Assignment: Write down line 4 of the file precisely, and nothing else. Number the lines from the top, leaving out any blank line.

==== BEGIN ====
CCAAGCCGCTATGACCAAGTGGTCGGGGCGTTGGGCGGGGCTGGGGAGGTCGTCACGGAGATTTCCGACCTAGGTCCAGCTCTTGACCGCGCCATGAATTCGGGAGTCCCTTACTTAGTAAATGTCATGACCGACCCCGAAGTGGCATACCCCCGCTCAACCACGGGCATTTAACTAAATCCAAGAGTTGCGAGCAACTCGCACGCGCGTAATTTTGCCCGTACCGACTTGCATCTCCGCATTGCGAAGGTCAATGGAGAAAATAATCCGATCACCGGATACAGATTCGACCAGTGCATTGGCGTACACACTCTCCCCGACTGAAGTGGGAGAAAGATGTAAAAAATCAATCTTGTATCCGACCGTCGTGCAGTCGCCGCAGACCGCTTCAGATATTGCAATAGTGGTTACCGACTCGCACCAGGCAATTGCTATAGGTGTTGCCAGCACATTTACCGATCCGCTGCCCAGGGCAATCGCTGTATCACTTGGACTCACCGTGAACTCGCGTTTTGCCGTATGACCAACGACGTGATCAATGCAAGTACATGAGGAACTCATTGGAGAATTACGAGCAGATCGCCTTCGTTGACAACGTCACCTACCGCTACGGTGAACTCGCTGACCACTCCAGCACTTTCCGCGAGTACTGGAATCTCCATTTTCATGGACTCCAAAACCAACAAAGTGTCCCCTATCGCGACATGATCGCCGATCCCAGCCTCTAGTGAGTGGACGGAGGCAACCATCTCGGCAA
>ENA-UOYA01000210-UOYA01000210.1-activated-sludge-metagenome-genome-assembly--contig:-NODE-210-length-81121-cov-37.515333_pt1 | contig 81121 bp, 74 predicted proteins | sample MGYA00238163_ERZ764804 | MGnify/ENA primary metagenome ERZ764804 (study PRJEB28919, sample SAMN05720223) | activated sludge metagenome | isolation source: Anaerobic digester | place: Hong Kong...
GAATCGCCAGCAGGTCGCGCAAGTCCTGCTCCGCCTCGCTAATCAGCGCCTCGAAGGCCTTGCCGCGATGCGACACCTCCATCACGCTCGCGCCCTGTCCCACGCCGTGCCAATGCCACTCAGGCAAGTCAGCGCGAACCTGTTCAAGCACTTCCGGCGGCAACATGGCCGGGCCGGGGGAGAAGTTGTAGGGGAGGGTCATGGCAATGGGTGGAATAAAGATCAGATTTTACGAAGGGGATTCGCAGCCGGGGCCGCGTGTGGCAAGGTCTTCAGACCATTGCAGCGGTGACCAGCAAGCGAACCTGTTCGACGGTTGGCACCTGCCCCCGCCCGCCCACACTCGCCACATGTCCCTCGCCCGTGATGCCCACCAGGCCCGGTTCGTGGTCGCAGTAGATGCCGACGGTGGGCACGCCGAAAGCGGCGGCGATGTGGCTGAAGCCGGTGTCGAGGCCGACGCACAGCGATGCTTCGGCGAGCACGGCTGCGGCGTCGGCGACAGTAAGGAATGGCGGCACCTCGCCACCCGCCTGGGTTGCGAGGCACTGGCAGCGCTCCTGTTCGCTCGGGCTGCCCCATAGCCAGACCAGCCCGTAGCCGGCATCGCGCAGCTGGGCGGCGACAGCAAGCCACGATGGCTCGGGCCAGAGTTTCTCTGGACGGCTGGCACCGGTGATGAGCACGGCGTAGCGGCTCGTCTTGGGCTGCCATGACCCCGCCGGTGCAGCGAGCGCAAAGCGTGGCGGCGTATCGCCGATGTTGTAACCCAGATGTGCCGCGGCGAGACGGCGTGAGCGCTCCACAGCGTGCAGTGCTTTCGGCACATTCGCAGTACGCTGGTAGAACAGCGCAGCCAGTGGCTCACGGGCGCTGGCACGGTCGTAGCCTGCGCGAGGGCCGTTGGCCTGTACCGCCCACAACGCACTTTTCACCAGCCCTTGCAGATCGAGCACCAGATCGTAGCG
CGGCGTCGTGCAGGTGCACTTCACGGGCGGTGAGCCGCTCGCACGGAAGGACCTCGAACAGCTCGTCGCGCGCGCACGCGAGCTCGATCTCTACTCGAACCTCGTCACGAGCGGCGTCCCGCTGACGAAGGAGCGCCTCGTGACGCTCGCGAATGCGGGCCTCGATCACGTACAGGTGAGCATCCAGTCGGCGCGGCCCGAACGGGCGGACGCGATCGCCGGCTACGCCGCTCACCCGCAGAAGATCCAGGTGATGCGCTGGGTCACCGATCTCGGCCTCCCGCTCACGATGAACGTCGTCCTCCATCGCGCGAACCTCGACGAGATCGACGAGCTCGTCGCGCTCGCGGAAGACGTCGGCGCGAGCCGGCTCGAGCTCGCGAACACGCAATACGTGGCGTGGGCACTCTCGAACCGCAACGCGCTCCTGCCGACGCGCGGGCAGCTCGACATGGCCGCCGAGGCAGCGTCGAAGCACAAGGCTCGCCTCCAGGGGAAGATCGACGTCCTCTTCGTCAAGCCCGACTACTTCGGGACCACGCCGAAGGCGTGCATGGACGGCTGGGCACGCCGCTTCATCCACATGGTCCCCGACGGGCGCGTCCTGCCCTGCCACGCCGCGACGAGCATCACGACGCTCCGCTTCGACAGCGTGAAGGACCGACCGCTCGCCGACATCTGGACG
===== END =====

CGGCGTCGTGCAGGTGCACTTCACGGGCGGTGAGCCGCTCGCACGGAAGGACCTCGAACAGCTCGTCGCGCGCGCACGCGAGCTCGATCTCTACTCGAACCTCGTCACGAGCGGCGTCCCGCTGACGAAGGAGCGCCTCGTGACGCTCGCGAATGCGGGCCTCGATCACGTACAGGTGAGCATCCAGTCGGCGCGGCCCGAACGGGCGGACGCGATCGCCGGCTACGCCGCTCACCCGCAGAAGATCCAGGTGATGCGCTGGGTCACCGATCTCGGCCTCCCGCTCACGATGAACGTCGTCCTCCATCGCGCGAACCTCGACGAGATCGACGAGCTCGTCGCGCTCGCGGAAGACGTCGGCGCGAGCCGGCTCGAGCTCGCGAACACGCAATACGTGGCGTGGGCACTCTCGAACCGCAACGCGCTCCTGCCGACGCGCGGGCAGCTCGACATGGCCGCCGAGGCAGCGTCGAAGCACAAGGCTCGCCTCCAGGGGAAGATCGACGTCCTCTTCGTCAAGCCCGACTACTTCGGGACCACGCCGAAGGCGTGCATGGACGGCTGGGCACGCCGCTTCATCCACATGGTCCCCGACGGGCGCGTCCTGCCCTGCCACGCCGCGACGAGCATCACGACGCTCCGCTTCGACAGCGTGAAGGACCGACCGCTCGCCGACATCTGGACG